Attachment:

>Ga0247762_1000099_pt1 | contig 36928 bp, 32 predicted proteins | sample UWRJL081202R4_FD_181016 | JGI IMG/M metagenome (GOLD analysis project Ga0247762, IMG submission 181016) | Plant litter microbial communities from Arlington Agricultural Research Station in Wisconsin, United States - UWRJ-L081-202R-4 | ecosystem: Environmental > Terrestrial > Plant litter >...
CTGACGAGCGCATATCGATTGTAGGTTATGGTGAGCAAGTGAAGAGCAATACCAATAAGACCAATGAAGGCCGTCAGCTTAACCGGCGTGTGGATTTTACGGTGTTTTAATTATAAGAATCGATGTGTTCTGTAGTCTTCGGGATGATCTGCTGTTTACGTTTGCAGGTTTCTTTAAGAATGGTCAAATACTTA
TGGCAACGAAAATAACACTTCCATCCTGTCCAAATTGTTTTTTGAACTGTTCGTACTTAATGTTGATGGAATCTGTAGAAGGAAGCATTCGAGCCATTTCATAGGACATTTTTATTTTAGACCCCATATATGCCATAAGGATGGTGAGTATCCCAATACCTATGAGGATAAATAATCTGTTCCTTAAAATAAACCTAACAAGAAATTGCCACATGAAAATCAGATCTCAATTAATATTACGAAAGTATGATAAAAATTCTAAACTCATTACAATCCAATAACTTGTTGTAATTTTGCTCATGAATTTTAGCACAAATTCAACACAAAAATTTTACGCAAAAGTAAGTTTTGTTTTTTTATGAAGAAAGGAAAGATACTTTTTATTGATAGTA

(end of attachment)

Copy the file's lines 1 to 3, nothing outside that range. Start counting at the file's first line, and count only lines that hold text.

>Ga0247762_1000099_pt1 | contig 36928 bp, 32 predicted proteins | sample UWRJL081202R4_FD_181016 | JGI IMG/M metagenome (GOLD analysis project Ga0247762, IMG submission 181016) | Plant litter microbial communities from Arlington Agricultural Research Station in Wisconsin, United States - UWRJ-L081-202R-4 | ecosystem: Environmental > Terrestrial > Plant litter >...
CTGACGAGCGCATATCGATTGTAGGTTATGGTGAGCAAGTGAAGAGCAATACCAATAAGACCAATGAAGGCCGTCAGCTTAACCGGCGTGTGGATTTTACGGTGTTTTAATTATAAGAATCGATGTGTTCTGTAGTCTTCGGGATGATCTGCTGTTTACGTTTGCAGGTTTCTTTAAGAATGGTCAAATACTTA
TGGCAACGAAAATAACACTTCCATCCTGTCCAAATTGTTTTTTGAACTGTTCGTACTTAATGTTGATGGAATCTGTAGAAGGAAGCATTCGAGCCATTTCATAGGACATTTTTATTTTAGACCCCATATATGCCATAAGGATGGTGAGTATCCCAATACCTATGAGGATAAATAATCTGTTCCTTAAAATAAACCTAACAAGAAATTGCCACATGAAAATCAGATCTCAATTAATATTACGAAAGTATGATAAAAATTCTAAACTCATTACAATCCAATAACTTGTTGTAATTTTGCTCATGAATTTTAGCACAAATTCAACACAAAAATTTTACGCAAAAGTAAGTTTTGTTTTTTTATGAAGAAAGGAAAGATACTTTTTATTGATAGTA